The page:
San Diego Law Enforcement Won’t Change Immigration Enforcement Policies Under Trump
Wednesday, November 16, 2016
The San Diego police and sheriff's departments said they do not intend to change their relationships with federal immigration enforcement agencies when President-elect Donald Trump takes office.
The San Diego police and sheriff's departments told KPBS Wednesday they will not change their policies on immigration enforcement under President-elect Donald Trump, who has said he will aggressively seek deportations for individuals living in the country illegally.
Currently, San Diego officers do not check the immigration status of victims or witnesses.
When it comes to suspects in custody, Chief Shelley Zimmerman said in a statement “the primary responsibility for the enforcement of Federal immigration laws rests with the United States Customs and Border Protection Services.”
In an emailed statement, the San Diego County Sheriff's Department said immigration officials are stationed at its booking facilities, and they determine whether a detainee should be deported and are responsible for any enforcement action. Sheriff's deputies do not hold individuals past their scheduled release dates for federal agents, but do share basic details of the individual's release.
Many jurisdictions throughout the country did comply with such holds until 2014, when the Obama administration changed its deportation priorities. The system that facilitated that cooperation, however, remains. Fingerprints taken by local agencies are typically run through an FBI database that is shared with immigration enforcement agencies.
Trump said on Sunday's “60 Minutes” he would quickly deport or incarcerate individuals who are living in the country illegally and have committed crimes — a group he estimated to be in the millions.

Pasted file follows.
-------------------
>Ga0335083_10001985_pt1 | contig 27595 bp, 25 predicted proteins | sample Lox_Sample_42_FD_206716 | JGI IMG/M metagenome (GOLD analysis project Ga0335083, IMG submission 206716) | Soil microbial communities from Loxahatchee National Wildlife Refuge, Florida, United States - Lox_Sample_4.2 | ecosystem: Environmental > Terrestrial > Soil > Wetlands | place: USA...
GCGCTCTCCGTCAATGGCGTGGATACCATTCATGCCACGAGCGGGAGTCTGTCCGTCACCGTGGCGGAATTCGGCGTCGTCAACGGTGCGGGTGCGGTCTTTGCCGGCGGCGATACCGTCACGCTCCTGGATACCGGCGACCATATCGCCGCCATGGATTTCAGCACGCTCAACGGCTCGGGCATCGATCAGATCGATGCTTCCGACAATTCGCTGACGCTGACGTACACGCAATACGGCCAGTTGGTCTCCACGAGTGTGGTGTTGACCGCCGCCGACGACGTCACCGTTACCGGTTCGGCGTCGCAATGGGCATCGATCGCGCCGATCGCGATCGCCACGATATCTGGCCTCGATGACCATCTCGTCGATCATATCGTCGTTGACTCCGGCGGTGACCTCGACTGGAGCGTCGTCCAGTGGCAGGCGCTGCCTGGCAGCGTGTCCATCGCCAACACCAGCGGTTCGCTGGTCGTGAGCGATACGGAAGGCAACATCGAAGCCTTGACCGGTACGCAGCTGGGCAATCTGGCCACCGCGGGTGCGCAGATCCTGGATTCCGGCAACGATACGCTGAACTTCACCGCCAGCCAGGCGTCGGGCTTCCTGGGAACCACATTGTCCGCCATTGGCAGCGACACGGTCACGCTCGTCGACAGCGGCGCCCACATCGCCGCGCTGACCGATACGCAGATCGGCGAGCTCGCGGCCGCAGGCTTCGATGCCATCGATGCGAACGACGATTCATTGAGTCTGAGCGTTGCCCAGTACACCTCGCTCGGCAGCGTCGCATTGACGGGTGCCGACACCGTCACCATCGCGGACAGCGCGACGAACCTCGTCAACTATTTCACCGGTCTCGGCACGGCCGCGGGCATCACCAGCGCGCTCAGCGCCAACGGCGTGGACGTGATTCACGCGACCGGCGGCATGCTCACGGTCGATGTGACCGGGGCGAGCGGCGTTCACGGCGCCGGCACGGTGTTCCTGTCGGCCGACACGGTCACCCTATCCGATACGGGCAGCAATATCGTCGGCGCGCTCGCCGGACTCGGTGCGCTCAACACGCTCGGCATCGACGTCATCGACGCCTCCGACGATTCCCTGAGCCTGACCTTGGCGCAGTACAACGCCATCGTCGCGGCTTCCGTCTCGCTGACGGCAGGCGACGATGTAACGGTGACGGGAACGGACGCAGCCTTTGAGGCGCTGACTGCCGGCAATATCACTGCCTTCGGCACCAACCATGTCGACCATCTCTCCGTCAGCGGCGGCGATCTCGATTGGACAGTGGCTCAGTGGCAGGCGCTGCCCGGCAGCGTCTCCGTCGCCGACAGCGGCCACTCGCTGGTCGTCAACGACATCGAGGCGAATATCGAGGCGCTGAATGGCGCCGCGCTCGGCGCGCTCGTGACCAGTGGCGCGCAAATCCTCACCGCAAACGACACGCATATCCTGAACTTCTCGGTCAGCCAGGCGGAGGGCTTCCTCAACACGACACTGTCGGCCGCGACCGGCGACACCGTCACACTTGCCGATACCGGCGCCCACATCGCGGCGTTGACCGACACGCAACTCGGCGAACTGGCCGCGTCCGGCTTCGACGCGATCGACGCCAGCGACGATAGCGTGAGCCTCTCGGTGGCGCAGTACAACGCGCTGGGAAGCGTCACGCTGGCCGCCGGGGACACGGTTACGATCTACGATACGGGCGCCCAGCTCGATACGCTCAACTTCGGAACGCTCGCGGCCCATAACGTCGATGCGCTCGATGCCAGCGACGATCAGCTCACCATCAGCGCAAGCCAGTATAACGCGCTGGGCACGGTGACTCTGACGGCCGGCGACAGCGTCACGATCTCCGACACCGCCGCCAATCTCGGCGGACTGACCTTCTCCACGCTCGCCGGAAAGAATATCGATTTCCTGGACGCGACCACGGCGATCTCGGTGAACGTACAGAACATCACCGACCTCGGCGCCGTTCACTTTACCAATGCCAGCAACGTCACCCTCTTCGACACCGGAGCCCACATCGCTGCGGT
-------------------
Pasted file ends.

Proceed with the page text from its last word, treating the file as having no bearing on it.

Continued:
The Migration Policy Institute, a nonpartisan think-tank funded by foundations and several nations including the United States, estimated the population size at 820,000, with 300,000 having committed felonies.
In her statement to KPBS, Zimmerman stressed the need to maintain trust with San Diego’s large immigrant population.
“The San Diego Police Department recognizes and values the diversity of the community it serves. We work closely with Federal, State, and local agencies to ensure San Diego remains one of the safest big cities in the United States.
The San Diego Police Department focuses primarily on crime prevention and enforcing local laws. Once a suspect is arrested and booked into the San Diego County Jail, the primary responsibility for the enforcement of Federal immigration laws rests with the United States Customs and Border Protection Services.
The San Diego Police Department does not check the immigration status of victims and witnesses of crimes to encourage all people to come forward, confident in the knowledge their report will be investigated thoroughly and professionally.”
A spokeswoman for the sheriff’s department said it operates in compliance with state law.
Federal immigration agencies and officials have primary jurisdiction and responsibility for the enforcement of immigration laws. Under California law, the primary function of a Sheriff's Deputy is to enforce the laws of the State of California. In general, California state law leaves the direct enforcement of immigration laws almost entirely with federal agencies and officials. It is the Department's policy regarding the enforcement of immigration law that deputies shall not utilize immigration officials for the sole purpose of determining the person's immigration status.
The SDSO maintains strong relationships with our federal law enforcement partners. All individuals booked into a San Diego County Jail have their fingerprints checked in the U.S. Department of Homeland Security's system to determine their immigration status. ICE (U.S. Immigration and Customs Enforcement) agents are stationed in our booking facilities and they are responsible for determining an individual's immigration status and appropriate enforcement action. When ICE officials wish to take custody of an inmate in the San Diego County jails, they are provided the date, time and place of that person's release. Consistent with California law, the Sheriff's Department does not detain inmates past their scheduled release date without lawful authority.
The Sheriff's Department does not anticipate any changes to its policies related to the enforcement of immigration at this time.
Earlier this week, Los Angeles Police Chief Charlie Beck said his officers will not help with deportation efforts. “That is not our job, nor will I make it our job,” he said.
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